Snowboarding tips
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6 users
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December 4, 2003
Member since 12/1/2003 🔗
1,547 posts
I know this is predominately a ski forum, ski site, but I'm a boarder by nature. Don't ask me why but I tried skiing for 5 years once or twice a year when I had the time and finances, and regardless of lessons, or the amount of sincerety involved I couldn't get the ole legs and skis to co-ordinate.

Anyway I tried boarding for the first time last year and within 3 trips I was not only addicted but had advanced to actually be able to handle the "Salamander" at timberline really well. Of course my friends (boarder from the french alps) decides to take me to "The Drop" that day. Needless to say I didn't do very well on it but thankfully to the deep snow I survived.

Anyway this year I'm much smarter and wiser regarding a few things and am wondering if anyone has tips on boarding. My current is that I am able to carve satisfactory on a mild Blue slope.

December 6, 2003
Member since 03/11/2004 🔗
237 posts
bawalker -
I do snoboard, too. I have converted to shredding about 4-5 yrs ago from skiing (over 15yrs).
I think the first time I learn to snowboard was at either Liberty or Timberline.
My suggestion is to take a lesson so you can advance alot more that way. Do you know how to 'cat-walk'? Do you know how to alternate while riding? How about 'tail-hop'? If not, take the lesson (choose intermediate level if you rather) unless you want to cover all basics by going thru beginner level lesson.
Once you've mastered to snowboard on the dbl black slope, then you can hit the powder out West on the blue slope.

December 6, 2003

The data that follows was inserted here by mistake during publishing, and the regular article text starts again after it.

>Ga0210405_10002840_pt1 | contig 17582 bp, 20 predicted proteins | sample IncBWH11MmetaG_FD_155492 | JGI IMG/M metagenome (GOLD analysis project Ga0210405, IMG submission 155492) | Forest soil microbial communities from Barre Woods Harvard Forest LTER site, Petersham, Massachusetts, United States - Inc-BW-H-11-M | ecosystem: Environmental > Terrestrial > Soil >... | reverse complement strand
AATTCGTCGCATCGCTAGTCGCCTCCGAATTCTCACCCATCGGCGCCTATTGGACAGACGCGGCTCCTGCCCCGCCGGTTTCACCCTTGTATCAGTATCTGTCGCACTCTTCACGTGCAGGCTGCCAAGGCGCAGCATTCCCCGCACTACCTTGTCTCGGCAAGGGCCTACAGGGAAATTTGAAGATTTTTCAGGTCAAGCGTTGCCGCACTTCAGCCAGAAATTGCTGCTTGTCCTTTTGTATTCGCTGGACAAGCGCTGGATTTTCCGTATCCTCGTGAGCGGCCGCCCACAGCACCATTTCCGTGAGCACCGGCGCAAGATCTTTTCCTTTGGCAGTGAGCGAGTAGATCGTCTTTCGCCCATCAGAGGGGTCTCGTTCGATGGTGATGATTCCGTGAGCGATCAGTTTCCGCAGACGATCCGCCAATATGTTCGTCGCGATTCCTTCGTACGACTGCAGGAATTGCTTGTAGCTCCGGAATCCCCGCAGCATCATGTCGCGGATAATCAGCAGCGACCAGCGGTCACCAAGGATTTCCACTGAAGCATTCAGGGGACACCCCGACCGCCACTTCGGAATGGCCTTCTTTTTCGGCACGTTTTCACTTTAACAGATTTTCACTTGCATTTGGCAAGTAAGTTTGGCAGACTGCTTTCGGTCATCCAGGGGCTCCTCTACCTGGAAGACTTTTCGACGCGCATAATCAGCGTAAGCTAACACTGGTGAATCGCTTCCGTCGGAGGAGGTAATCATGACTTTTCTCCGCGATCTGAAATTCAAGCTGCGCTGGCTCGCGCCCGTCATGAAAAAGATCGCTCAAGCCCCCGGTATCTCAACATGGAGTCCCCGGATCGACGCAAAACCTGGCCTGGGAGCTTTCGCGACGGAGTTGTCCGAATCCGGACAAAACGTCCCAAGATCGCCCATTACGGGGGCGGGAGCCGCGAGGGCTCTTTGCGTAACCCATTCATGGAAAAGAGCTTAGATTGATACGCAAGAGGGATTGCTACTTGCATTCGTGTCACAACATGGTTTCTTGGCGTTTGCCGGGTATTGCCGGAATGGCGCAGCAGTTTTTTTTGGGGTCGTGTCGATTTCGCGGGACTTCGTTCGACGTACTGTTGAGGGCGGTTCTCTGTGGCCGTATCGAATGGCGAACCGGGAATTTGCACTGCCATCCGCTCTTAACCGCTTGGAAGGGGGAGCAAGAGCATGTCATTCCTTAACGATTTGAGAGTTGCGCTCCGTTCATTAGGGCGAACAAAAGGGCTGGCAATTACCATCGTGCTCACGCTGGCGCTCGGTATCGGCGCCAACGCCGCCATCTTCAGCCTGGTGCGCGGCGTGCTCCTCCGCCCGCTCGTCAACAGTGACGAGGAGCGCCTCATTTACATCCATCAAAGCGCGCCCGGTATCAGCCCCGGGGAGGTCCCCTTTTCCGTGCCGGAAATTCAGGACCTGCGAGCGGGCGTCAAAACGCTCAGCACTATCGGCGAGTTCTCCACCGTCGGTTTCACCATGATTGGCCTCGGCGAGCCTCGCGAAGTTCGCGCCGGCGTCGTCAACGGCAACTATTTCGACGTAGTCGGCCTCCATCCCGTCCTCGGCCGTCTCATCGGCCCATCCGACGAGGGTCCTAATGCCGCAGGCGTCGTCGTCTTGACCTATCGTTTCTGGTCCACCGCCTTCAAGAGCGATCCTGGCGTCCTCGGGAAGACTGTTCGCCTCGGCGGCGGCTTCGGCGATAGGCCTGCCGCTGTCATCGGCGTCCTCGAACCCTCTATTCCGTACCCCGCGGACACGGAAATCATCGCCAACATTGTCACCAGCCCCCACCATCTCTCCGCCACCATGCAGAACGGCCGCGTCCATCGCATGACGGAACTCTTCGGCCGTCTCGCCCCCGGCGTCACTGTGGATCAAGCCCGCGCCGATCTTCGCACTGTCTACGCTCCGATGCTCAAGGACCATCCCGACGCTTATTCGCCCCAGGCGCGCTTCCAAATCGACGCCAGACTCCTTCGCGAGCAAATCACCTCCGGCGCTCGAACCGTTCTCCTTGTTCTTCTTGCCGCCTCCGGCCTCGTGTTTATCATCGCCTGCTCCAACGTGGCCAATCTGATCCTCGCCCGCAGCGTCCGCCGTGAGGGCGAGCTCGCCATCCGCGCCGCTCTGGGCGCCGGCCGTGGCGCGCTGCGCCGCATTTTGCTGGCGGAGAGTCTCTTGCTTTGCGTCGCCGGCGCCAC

Member since 03/21/2004 🔗
1,273 posts
LOL that is so funny you post this message ... just yesterday I took my *first* snowboarding lession! I have to say that not doing the "friends teaching friends" thing and taking a lession is the best way. I liked my instructor because he was technical and could explain things using a variety of methods. Although a snowboard is real intuitive to use, having a pro explain the edging, using torsional flex between the front and back feet, etc made me learn it real fast, like on my second run I was linking turns down moderate slopes. I only biffed about 4 times and my toe-side carves came pretty fast. I can even lay out a little and get the board to not skid so much and can ride switch not too bad .... all because I took a lession from a pro!
December 6, 2003
Member since 03/5/2004 🔗
358 posts
JR- Is it a rite of passage or what? Whereas most people come home after the first day with a sore bottom, I came home with black (oh, there was no blue in there) knees. I had problems standing up, not sitting down.

I've personally been snowboarding for 7 years, going on my 8th this season. I did infact ski for about 12 years, and there were a few years when I did both.

If you are able to make carves on blue trails (such as Timberline's Dew Drop) you are probably ready to step it up a notch. You will find that in the beginning going from edge to edge on black diamonds like you do on blue squares will not get what you need to get done... you'll go rocketeering down the trail and probably into the intensive care unit. Instead, at first, you'll want to slip your carves from time to time.